Ms M was riding her bike on a cycle path when she was hit by a car and knocked to the ground.
At the time of the accident, she was wearing a bright pink cycle helmet with a flashing light on it, so was clearly visible to other road users. The car driver had also made eye contact with her just before the accident, so there was no doubt that she had been seen.
Ms M fractured her shoulder and banged her head, and was later diagnosed with a brain injury that caused memory problems and affected her speech for several months. She was also left with depression and Post Traumatic Stress Disorder (PTSD), as well as a squint that meant she couldn’t move her eyes properly following the accident.
After going back to work running her café business, she suffered dizziness and balance problems and also suffered from poor vision in one eye. Ms M was not able to do her job anymore and had to stop running her business.
She also moved house because of the accident, so her home could be all on one level. She had fallen down the stairs several times before moving so didn’t feel safe in her original home.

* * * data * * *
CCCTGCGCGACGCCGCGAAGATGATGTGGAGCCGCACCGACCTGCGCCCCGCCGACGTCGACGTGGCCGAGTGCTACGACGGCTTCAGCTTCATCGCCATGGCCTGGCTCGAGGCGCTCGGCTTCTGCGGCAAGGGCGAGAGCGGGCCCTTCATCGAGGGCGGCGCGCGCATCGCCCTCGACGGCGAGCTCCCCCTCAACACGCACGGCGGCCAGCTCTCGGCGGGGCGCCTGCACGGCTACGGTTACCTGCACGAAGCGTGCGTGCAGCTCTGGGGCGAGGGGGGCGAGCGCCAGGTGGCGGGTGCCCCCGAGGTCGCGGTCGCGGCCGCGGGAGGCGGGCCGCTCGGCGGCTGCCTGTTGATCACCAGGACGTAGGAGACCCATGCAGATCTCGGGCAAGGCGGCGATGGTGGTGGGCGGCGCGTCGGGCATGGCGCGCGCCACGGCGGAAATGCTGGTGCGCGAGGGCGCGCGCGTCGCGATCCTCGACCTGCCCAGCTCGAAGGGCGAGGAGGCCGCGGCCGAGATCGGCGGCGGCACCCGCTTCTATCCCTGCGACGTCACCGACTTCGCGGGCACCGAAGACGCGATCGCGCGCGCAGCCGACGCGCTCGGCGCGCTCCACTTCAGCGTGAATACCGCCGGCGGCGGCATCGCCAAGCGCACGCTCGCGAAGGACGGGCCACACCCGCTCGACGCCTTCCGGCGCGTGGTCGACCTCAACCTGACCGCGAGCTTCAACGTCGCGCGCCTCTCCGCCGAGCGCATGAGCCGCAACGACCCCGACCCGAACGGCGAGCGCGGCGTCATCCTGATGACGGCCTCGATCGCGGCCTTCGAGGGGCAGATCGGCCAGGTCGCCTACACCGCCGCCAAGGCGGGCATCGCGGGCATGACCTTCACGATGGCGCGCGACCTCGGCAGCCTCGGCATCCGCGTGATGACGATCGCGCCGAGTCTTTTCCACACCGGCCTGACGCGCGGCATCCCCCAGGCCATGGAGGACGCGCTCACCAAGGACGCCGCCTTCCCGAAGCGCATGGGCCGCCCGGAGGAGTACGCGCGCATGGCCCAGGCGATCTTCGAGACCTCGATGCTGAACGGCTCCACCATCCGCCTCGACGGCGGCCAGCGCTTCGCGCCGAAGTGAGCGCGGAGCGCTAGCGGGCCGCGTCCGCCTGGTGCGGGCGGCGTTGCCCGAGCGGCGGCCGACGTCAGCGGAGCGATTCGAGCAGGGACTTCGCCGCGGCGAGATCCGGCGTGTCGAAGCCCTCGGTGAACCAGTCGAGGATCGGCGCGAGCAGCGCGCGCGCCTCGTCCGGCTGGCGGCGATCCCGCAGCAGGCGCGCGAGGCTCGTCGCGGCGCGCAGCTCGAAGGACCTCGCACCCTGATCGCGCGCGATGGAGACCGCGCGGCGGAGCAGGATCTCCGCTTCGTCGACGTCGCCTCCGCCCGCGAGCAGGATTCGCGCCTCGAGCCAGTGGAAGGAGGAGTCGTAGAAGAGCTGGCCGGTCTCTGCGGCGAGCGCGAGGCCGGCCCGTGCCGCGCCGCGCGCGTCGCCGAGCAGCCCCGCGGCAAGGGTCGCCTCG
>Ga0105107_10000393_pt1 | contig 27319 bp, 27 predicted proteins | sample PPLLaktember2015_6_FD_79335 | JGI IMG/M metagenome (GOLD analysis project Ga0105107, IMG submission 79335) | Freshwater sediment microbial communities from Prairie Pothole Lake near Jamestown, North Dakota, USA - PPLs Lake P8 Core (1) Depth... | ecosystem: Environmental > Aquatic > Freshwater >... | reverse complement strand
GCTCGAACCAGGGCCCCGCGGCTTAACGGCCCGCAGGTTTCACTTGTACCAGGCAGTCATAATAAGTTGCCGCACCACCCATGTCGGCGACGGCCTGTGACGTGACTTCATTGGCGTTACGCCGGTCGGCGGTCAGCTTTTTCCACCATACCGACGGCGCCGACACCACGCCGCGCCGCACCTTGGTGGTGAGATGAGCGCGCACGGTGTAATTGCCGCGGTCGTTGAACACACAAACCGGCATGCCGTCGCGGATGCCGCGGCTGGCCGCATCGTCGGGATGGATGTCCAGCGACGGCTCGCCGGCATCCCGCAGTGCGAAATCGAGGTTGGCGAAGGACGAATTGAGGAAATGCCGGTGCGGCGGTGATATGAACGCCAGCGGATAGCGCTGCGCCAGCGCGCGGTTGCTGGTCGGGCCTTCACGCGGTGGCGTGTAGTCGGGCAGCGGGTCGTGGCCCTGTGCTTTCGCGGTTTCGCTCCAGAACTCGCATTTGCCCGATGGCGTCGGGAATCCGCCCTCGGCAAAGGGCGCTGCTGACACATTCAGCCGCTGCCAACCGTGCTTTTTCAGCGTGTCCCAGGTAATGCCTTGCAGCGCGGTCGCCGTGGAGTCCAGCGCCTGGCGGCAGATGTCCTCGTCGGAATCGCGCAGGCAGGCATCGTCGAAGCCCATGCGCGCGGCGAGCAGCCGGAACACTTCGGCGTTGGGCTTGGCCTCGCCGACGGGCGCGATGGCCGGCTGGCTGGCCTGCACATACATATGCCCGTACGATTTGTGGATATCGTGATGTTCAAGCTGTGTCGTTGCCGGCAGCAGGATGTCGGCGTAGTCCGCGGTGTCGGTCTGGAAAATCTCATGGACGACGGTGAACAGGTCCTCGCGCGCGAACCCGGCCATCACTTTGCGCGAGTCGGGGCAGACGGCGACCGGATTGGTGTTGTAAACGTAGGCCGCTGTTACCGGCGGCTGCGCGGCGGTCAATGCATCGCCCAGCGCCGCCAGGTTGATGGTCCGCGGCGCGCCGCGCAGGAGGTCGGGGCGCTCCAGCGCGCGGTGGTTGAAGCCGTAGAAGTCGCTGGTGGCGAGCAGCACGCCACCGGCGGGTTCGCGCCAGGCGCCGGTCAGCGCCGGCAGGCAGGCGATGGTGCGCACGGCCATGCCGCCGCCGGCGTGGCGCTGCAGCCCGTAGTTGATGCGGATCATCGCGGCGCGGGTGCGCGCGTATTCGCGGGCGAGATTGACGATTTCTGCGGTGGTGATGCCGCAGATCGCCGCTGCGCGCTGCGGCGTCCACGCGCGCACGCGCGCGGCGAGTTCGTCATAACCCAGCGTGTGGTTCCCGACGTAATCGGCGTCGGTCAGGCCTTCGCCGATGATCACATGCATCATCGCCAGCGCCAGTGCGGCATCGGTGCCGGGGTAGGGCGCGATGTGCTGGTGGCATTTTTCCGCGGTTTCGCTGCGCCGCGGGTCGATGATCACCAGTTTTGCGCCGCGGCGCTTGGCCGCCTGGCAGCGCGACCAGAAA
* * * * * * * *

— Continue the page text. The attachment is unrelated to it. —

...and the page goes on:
How We Helped
Melanie and Gulderen approached the car driver’s insurance company and found he had already been prosecuted and received points on his licence, so the insurer accepted complete responsibility for the accident.
This meant Gulderen could apply for Interim Payments of compensation, which would help Ms M pay for urgently needed medical treatment and other day-to-day costs. Meanwhile, a case manager was brought in to arrange treatment appointments for Ms M to make sure she received all the treatment she needed without delay.
Gulderen arranged for Ms M to have medical assessments from independent medical experts. They compiled detailed medical reports outlining her injuries and how serious they were. These helped Gulderen determine how much compensation Ms M would need to get suitable care and support.
Since the car driver had accepted responsibility for the accident, there was no dispute over paying compensation. Gulderen negotiated with the drivers’ insurance company over how much compensation Ms M should be awarded.
A settlement of £700,000 compensation was agreed and this was accepted by Ms M. This would be enough for Ms M to meet her living costs and receive any future eye surgery, cosmetic and neuropsychological treatment she needed.
The compensation settlement also considered the possible earnings Ms M had missed out on because of the accident, as she had been planning to grow her business and extend trading hours before being injured.
Since she was injured in a cycling accident through no fault of her own, it was only fair that this should be reflected in the final compensation settlement awarded to our client.
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